Will the sentence still make sense if you replace:
- there with here?
- their with our?
- they're with they are?
If yes, you're using the right word.
Your = Possessive form of you. "Is this your house?"
You're = Contraction of you and are. "You're (you are) not in Kansas any more."
Will the sentence still make sense if you replace:
- Your with my?
- You're with you are?
If yes, you're using the right word.
And finally the classic:
Its = Possessive form of pronoun it. "The jury reached its decision."
It's = Contraction of it is or it has. "It's (it is) going to rain. It's (it has) been raining."
As an absolute minimum, use a spelling and grammar checking tool, check, check and double-check. At the end of the day, you can't beat a reasonably educated, native English-language speaker to cast their eyes over your text. Do this before you put your text on-line and you will have removed another reason for a visitor to pass by.
I couldn't really think of a better title that covered this area sufficiently. So by Dead Giveaway I mean things that give away the fact a site is not ready for the public, needs more effort, identifies it as a mass-produced clone site or has an owner that doesn't care about the presentation of their business.
If the site offers several languages, does the content actually change to the right language and does it change all of the text. Why have a language selector if some of the page stays in English? How would you feel if the site you visited had chunks of text in French or Urdu after you had selected English?
Let's be frank here, if you have 50 languages on your dating site you need to have 50 different translations, taking into account cultural differences, layout changes (German and Russian words and phrases can be much longer than English, Middle Eastern languages commonly right to left) and grammar differences. For example in English we use the personal pronoun "You", there are two equivalents in German: Du and Sie, and in French: Tu and Vous. Which have you chosen and have you declined the nouns appropriately? Have you had the translation checked by a native speaker? Unless you really are catering for an international audience, stick with you own language, or perhaps a second or third common language, at most.
In addition to this, don't forget, you will also need to translate your Terms and Conditions, Privacy, Help, FAQ's, About, Contact pages, and so on.
If you are just starting and have limited budget, do the multi-lingual thing next year. Stay with the language you know for now.
Your sites static pages, for example, About, Terms and Conditions, Privacy, Contact, FAQ's, and so on, are also an indicator of the seriousness an owner has for their site. "Under construction", "Coming Soon", and similar just don't cut it. If they're not complete, the site isn't ready for the public. That's it.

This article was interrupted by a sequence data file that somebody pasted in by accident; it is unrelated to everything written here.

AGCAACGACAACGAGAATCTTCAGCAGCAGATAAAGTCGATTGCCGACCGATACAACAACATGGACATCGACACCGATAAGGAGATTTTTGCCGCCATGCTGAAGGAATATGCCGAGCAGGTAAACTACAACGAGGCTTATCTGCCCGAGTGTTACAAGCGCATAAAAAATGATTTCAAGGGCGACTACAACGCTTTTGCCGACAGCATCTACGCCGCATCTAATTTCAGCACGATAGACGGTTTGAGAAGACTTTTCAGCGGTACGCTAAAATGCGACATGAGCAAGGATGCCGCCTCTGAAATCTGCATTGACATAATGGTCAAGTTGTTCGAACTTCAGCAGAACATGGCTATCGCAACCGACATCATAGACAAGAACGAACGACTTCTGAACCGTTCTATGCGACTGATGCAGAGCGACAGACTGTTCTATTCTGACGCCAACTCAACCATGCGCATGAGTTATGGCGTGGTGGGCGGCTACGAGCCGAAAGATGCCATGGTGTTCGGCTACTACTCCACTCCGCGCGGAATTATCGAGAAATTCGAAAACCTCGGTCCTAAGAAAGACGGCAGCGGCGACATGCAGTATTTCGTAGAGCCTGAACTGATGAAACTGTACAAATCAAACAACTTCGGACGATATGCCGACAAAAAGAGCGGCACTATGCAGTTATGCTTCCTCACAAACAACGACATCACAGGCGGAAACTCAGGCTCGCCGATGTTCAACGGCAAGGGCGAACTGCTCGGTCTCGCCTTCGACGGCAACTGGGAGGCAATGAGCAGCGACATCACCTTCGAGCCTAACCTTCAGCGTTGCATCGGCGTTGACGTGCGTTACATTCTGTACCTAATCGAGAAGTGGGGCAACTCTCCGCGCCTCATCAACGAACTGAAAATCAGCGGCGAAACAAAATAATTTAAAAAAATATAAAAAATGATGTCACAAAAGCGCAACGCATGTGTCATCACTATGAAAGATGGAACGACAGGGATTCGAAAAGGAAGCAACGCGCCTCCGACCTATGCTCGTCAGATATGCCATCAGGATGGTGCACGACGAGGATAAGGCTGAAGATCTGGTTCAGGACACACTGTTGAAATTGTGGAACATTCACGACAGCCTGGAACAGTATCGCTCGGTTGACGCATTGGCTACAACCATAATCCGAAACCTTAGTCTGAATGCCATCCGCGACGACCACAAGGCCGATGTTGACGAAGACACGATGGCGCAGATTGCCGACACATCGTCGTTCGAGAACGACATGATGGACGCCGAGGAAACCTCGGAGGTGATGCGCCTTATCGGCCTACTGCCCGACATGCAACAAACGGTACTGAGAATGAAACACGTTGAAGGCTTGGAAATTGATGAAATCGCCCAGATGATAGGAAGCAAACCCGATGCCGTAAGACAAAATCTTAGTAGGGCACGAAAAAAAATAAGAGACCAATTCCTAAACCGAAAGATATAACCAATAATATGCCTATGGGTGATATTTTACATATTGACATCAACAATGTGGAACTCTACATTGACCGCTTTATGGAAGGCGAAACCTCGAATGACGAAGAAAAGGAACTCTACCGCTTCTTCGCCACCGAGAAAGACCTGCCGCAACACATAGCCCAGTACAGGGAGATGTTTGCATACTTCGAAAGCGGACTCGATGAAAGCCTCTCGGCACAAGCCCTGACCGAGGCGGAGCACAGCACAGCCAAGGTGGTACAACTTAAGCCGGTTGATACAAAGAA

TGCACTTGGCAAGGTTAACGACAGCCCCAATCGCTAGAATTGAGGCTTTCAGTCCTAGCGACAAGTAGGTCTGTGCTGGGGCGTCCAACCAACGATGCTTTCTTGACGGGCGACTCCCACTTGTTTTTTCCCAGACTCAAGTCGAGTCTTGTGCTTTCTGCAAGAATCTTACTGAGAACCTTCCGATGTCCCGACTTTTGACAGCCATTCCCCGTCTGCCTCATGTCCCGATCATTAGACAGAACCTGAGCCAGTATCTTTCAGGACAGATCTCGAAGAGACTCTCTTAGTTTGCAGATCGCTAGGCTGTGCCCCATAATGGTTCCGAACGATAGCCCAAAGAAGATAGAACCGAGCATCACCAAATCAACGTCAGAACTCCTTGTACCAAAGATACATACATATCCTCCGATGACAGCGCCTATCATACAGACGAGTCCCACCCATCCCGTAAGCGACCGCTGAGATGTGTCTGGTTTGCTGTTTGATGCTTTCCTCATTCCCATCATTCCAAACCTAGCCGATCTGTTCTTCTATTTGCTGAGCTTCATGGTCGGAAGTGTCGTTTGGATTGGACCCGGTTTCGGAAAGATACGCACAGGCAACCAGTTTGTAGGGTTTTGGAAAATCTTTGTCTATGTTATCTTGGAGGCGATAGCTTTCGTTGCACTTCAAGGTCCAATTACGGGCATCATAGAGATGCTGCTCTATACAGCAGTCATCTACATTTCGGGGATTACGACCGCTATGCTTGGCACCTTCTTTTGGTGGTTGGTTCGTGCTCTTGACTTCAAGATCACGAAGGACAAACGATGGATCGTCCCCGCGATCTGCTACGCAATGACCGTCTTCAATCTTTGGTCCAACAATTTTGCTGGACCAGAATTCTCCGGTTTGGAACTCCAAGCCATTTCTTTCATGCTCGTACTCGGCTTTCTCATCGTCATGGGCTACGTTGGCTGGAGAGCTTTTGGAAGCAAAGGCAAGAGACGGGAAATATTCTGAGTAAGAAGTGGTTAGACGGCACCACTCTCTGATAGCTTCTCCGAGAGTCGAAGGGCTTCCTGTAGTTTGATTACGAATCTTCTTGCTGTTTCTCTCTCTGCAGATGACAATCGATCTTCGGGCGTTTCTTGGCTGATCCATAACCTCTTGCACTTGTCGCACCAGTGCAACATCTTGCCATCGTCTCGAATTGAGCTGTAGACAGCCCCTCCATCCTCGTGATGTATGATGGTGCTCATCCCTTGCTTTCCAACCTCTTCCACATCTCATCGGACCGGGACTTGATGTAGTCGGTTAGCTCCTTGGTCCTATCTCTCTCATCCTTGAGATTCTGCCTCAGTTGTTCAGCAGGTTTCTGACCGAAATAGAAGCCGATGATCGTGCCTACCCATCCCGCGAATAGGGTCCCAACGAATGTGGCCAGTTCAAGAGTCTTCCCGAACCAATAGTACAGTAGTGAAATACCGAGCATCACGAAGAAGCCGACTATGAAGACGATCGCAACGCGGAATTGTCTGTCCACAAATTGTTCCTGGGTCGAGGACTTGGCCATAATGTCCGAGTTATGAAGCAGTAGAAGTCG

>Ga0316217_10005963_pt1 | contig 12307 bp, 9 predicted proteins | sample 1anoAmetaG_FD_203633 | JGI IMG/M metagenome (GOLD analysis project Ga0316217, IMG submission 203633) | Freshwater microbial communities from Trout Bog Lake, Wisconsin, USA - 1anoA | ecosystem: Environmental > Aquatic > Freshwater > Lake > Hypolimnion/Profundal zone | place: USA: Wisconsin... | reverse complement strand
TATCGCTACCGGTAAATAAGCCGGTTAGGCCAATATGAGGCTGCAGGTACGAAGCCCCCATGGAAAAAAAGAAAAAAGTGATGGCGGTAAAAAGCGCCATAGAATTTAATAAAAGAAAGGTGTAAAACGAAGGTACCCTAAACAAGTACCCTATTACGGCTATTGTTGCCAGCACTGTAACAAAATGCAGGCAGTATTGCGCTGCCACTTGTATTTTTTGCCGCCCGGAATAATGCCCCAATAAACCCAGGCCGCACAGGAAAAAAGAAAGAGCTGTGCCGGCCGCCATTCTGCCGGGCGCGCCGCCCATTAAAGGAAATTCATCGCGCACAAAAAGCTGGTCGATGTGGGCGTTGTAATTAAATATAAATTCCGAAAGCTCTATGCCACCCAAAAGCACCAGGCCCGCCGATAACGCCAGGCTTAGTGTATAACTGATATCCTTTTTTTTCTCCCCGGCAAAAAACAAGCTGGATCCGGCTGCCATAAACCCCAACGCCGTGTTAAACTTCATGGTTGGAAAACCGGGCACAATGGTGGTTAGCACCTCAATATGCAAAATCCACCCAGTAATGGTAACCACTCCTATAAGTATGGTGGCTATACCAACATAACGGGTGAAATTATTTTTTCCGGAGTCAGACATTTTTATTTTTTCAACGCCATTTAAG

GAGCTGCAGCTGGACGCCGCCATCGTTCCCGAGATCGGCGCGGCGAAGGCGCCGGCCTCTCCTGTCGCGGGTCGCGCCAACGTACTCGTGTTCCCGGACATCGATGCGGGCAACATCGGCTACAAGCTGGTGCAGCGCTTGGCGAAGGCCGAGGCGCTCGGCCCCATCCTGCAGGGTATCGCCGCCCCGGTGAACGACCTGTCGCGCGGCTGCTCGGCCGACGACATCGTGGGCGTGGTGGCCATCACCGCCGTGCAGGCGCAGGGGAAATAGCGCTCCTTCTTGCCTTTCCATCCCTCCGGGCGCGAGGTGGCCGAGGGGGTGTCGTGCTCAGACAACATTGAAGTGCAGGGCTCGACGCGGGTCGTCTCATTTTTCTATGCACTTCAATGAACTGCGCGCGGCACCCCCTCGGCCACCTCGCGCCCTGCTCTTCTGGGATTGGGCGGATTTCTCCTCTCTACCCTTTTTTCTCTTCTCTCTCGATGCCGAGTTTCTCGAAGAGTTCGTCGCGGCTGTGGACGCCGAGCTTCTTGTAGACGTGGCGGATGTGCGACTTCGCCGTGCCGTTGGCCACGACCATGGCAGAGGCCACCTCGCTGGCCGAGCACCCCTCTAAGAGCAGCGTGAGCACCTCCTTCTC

Last week, I checked a site that was submitted for inclusion in our Dating Directory, and all of the menu pages gave me a 404 error - Page not found. A 404 error is unacceptable on static pages. You do get them from time to time due to deleted profiles and so on, where the profile has been indexed by a search engine, but these should be discovered and fixed as soon as possible. Google Webmaster tool has a function to check for 404's, use it.
Does the site actually have Terms and Conditions, Privacy and the other appropriate static pages. If yes, is there actually content, and does the content reflect the site in question. You would be surprised at the number of sites that have blank Terms and Conditions and privacy pages, or that have content, but obviously refer to another website or company (some plagiarism going on?).
There are little things that draw the eye sometimes. One of these is the favicon. This is the little icon that appears in the URL field of your browser. If you have a pre-built site, it comes with its own favicon. If you don't change it, this default will be used. Probably 90% of websites we review have default icons. This is also an indicator of the level of interest an owner has in running a professional site. Getting a pre-built dating site is fine, but please, give it your own identity.
Also common with pre-built dating sites is the home/front/landing page main image. Fifty identical sites, slightly different colour here and there. Just no individuality. If you can't afford to licence from an image warehouse, go out with a few friends and take some pictures, kissing, hugging, alone, together, you get the idea. Be different, be unique.
I hope this has given you some ideas in improving your own site. Content is king but attention to detail is the mark of someone who cares about what they're doing. You'll get more trust, more visitors, and your business will have a more solid, growing foundation if you take care of the little things.